How to Face Down Writer Fear

Fear is probably the #1 factor preventing writers from seeing success in their careers. I’ve had many writers tell me they’re afraid of failing, afraid of rejection, afraid of bad reviews, afraid people will laugh at them, afraid readers will hate their book, afraid people will judge them or tell them they are selfishly wasting their time writing when they could be doing something more productive or meaningful.

There are probably more reasons to be afraid than there are to keep writing.

Let’s face it. Every single writer has and will have negative responses from their writing. There will always be people that dislike, maybe even hate, your work. That’s life. The sooner you can accept and expect it, the easier it will be to knock over your fear.

One of the toughest and most important attitudes writers need to master is summed up in the famous words of Franklin Roosevelt: “The only thing we have to fear is fear itself.”

Words have power. They evoke emotion—even boredom. While some will criticize you for what you write—or for just writing instead of doing something else—others will be inspired, uplifted, and entertained by your work, your themes, and your messages.

So long as you seriously study the craft of writing, apply what you learn and put in the hours of practice … so long as you are teachable and listen to constructive criticism and work to improve your weak areas … so long as you put in the dedication to write your best book, you will see a measure of success. You will get to that finish line of publishing the book of your dreams.

When? I don’t have a crystal ball. But I can tell you that you need to keep your eye on the work and not the calendar.

Don’t let fear draw your focus away from your goals. Fear loves to stick its head out of the ground every time we embark on something new. Even if it’s something we’ve always wanted to do, fear will tell us time and again why we can’t, or why we shouldn’t.

For many of us, fear creates mental roadblocks, but we must remember to look beyond our fears. Don’t allow fear to control you.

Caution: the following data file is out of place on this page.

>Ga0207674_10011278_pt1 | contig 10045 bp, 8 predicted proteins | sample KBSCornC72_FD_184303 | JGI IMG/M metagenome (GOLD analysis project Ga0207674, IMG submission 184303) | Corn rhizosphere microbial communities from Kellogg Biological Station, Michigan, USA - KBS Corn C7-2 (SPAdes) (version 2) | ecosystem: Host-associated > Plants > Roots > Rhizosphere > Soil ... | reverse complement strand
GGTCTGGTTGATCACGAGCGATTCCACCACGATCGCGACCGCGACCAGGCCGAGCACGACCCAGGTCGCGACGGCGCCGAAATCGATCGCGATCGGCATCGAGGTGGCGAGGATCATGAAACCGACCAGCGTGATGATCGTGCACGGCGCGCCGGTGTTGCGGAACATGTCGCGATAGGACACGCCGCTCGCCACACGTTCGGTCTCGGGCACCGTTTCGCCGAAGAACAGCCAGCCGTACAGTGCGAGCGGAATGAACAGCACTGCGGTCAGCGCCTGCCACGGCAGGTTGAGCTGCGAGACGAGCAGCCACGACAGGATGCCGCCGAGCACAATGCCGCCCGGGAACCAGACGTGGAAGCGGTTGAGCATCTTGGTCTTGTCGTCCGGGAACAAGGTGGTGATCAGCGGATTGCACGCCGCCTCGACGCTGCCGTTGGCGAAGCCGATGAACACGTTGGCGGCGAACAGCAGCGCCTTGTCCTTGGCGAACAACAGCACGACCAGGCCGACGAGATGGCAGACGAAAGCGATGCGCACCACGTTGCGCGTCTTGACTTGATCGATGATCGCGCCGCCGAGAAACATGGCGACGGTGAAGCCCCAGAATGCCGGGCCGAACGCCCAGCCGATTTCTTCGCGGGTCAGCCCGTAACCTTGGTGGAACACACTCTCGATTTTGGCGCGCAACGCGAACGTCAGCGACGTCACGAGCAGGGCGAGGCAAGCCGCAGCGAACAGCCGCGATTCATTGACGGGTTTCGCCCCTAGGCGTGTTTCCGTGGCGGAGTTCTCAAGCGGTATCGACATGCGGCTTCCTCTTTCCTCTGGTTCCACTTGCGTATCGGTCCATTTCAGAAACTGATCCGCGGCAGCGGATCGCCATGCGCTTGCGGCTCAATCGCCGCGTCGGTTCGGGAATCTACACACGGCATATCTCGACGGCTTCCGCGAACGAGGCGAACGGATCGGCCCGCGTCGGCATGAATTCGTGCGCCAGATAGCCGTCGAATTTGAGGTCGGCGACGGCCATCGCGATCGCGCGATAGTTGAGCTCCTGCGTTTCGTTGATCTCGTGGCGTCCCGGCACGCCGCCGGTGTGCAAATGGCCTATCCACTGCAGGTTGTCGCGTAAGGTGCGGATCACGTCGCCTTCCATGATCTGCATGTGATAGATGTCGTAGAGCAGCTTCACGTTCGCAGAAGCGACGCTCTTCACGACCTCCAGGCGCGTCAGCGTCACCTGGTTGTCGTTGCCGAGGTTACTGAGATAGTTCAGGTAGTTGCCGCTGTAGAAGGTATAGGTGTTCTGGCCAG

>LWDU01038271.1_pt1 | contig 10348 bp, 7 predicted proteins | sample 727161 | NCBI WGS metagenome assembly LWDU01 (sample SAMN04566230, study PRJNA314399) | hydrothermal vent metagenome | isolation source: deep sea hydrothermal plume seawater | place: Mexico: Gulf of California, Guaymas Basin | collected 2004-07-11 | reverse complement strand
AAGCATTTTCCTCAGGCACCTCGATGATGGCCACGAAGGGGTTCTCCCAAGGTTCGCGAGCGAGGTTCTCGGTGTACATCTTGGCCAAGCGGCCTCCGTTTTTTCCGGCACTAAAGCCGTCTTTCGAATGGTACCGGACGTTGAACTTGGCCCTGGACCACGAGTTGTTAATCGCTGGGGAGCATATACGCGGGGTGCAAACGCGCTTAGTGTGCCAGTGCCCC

When we work from a place of fear, it infects every aspect of our life. You may be afraid that if you co-opt time for writing, other areas of your life may suffer. Your family may end up hating you. Your partner will leave you. Your chores will pile up. You’ll have a nervous breakdown.

Maybe you don’t think you have any fear when it comes to writing. If not, more power to you! You’ll perhaps find this pathway to self-publishing easier than others. And maybe you’ll think of helpful tips to share with those in this course that are struggling with fear.

Imposter Syndrome

I think my biggest fear is related to imposter syndrome. I’m so surprised how many uber-successful creatives I know face down this fear all the time. Want to know something surprising? Many of the most successful creatives face down imposter syndrome regularly.

What is it? You feel like you’re a fake. That you’re just pretending you have talent. And sooner or later your deception will be exposed, and you’ll be humiliated and revealed to be incompetent. All that pretense will cause the world to laugh at you.

There’s a fine line between having confidence and pride in your abilities, talents, and accomplishments and being delusional! Some of us worry we are deceiving ourselves in thinking we are good writers, our books are worthy of being best sellers, and that we deserve the acclaim and recognition we long for.